When Summers Fall: A Review of Maniza Naqvi’s “The Inn”

by Claire Chambers

Maniza Naqvi’s new novel The Inn, published by Maktab-e-Danyal, is about that moment when summers of love and friendship begin a slow-motion nosedive into an autumn of sexual malice and drawn-out feuds. Sal, the novel’s protagonist, is a middle-aged radiologist originally from Pakistan. At the turn of the twenty-first century, he is living in Washington DC. There he spends much of his time holed up in a lab checking intimate X-rays of patients’ organs and body parts for tell-tale signs of disease. At other moments he is responsible for giving these patients and their relatives the worst possible news. A turning point comes when, first, he has to tell two young parents that their child is dying. Second, around the same time, a neighbour from the same apartment block as Sal dies a lonely death. This tenant’s body is only found because it starts to putrefy and the smell permeates other flats. 

Sal, a workaholic and divorcee who has hitherto not had much time for reflection, is by dint of these two deaths confronted with his own life’s emptiness. He gains a heightened awareness of America’s loneliness epidemic and obsession with privacy, and becomes desperate to make his own life more meaningful. In a quest for the pastoral lifestyle and to meet new friends, he rents a room at the titular Inn in the Virginian countryside. The inn’s owners, Billy and Sylvia, make a show of welcoming him and introducing him to their friends and to other guests. Independently, Sal also meets Maribeth, a beautiful widow who lives nearby. He gradually falls in love with this woman from such a different background to his own, who is warm-heared despite seeming right-wing and far from sensitive in her manner of speaking. Naqvi boldly positions her ageing characters, both male and female, as attractive, desiring and desired. In this sunny environment, Sal seems to be finally putting down roots and making a home for himself in the United States.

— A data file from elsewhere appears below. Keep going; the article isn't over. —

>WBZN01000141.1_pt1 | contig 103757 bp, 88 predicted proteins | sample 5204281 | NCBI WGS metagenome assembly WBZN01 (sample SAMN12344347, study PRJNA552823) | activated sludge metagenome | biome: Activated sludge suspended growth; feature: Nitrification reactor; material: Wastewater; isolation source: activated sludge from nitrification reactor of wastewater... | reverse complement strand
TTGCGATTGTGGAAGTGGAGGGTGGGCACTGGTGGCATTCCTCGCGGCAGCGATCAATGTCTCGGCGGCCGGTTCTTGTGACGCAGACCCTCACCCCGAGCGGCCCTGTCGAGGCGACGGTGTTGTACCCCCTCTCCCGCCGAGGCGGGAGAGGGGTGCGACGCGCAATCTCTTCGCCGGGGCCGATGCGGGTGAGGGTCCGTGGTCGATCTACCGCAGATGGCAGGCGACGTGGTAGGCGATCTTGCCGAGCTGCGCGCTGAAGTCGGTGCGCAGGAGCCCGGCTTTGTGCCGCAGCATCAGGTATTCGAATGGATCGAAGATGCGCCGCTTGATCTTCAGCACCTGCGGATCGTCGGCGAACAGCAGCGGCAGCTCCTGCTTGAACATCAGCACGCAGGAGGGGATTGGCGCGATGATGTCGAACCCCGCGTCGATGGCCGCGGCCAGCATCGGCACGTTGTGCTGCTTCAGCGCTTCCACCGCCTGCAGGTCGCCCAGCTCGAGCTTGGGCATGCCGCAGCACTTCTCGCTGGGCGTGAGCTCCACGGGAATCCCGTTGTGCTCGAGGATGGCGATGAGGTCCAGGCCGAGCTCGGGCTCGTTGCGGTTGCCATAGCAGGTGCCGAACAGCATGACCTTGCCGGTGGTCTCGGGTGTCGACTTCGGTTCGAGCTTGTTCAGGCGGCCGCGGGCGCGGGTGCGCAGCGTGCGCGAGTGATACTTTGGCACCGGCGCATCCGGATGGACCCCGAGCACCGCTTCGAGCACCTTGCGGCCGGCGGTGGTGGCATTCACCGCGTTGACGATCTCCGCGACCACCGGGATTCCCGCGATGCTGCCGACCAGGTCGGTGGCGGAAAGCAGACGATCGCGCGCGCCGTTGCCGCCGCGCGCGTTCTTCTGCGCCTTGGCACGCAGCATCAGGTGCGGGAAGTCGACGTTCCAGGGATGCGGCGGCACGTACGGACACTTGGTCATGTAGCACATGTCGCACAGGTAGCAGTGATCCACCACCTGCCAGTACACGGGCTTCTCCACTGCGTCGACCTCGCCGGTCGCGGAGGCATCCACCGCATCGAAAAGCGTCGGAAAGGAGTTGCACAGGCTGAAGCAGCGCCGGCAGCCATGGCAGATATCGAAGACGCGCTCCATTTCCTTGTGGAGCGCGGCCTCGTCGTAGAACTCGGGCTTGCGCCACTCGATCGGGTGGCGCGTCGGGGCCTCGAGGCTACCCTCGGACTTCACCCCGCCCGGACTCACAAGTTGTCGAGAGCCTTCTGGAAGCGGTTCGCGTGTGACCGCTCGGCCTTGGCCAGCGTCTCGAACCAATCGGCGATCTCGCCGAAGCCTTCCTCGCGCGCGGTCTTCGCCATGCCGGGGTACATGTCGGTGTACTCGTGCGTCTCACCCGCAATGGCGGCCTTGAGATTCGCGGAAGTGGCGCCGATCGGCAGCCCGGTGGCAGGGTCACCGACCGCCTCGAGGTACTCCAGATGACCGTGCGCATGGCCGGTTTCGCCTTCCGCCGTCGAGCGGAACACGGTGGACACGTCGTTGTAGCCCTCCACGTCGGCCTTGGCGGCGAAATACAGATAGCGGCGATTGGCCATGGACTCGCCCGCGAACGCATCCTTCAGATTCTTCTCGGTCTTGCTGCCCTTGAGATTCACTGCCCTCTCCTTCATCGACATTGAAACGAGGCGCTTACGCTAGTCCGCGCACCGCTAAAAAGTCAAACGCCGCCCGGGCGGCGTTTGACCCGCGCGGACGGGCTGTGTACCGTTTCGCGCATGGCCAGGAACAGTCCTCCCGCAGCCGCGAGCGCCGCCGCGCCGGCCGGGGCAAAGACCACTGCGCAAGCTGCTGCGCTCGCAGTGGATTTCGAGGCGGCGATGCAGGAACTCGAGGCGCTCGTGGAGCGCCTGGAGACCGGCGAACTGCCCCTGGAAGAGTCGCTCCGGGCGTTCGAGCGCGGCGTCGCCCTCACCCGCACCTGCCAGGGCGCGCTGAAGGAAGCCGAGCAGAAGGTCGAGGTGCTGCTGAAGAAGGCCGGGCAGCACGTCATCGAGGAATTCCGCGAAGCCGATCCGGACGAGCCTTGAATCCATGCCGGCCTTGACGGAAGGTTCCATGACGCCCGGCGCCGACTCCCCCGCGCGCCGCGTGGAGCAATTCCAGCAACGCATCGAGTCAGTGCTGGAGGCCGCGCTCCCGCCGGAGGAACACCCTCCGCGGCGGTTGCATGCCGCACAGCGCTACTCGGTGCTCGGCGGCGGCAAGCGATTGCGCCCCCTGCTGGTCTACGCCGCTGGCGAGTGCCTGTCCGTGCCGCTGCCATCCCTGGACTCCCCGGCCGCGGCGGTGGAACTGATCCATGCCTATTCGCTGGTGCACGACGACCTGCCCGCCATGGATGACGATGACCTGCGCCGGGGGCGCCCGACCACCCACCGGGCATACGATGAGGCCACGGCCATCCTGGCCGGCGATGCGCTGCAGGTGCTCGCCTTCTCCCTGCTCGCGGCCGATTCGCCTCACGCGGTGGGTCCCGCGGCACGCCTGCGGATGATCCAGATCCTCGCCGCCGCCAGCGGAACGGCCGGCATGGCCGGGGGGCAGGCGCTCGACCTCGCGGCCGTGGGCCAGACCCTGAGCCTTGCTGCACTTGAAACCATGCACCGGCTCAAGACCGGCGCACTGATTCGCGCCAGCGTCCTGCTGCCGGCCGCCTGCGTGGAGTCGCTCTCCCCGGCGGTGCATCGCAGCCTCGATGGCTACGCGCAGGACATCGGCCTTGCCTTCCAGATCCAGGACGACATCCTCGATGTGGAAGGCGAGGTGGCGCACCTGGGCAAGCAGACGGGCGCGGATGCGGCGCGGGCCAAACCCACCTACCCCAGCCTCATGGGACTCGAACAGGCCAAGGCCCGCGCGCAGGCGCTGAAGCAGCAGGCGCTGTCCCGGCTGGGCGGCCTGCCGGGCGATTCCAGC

However, amid her bucolic setting Naqvi unfolds a storied and at times chilling set of entangled relationships and prejudices. As Mohammed Hanif sagely points out in his dust jacket blurb, The Inn, with its ‘quietly simmering’ prose, ‘will take you to places where you are scared of going’. The dark destination Hanif speaks of is the heart of American structural racism. Despite its nonlinear unspooling, the novel shows that 9/11 was a major turning point for Pakistani Americans like Sal. Certainly the events of 2001 accelerated and calcified Islamophobia, emboldening Islamophobes. This phenomenon would be given even more engine fuel during Donald J. Trump’s far-right presidency, at the time when Naqvi was writing this novel. But the author is also alert to the fact that seeds of this Islamophobia had been sown much earlier than the so-called War on Terror. From the late 1970s onwards, after events like the Iranian Revolution and the subsequent hostage crisis, ordinary Americans became more conscious of Muslims in negative terms. Of course, Edward Said rightly notes that the hatred goes even further back and that there has been Orientalism for centuries.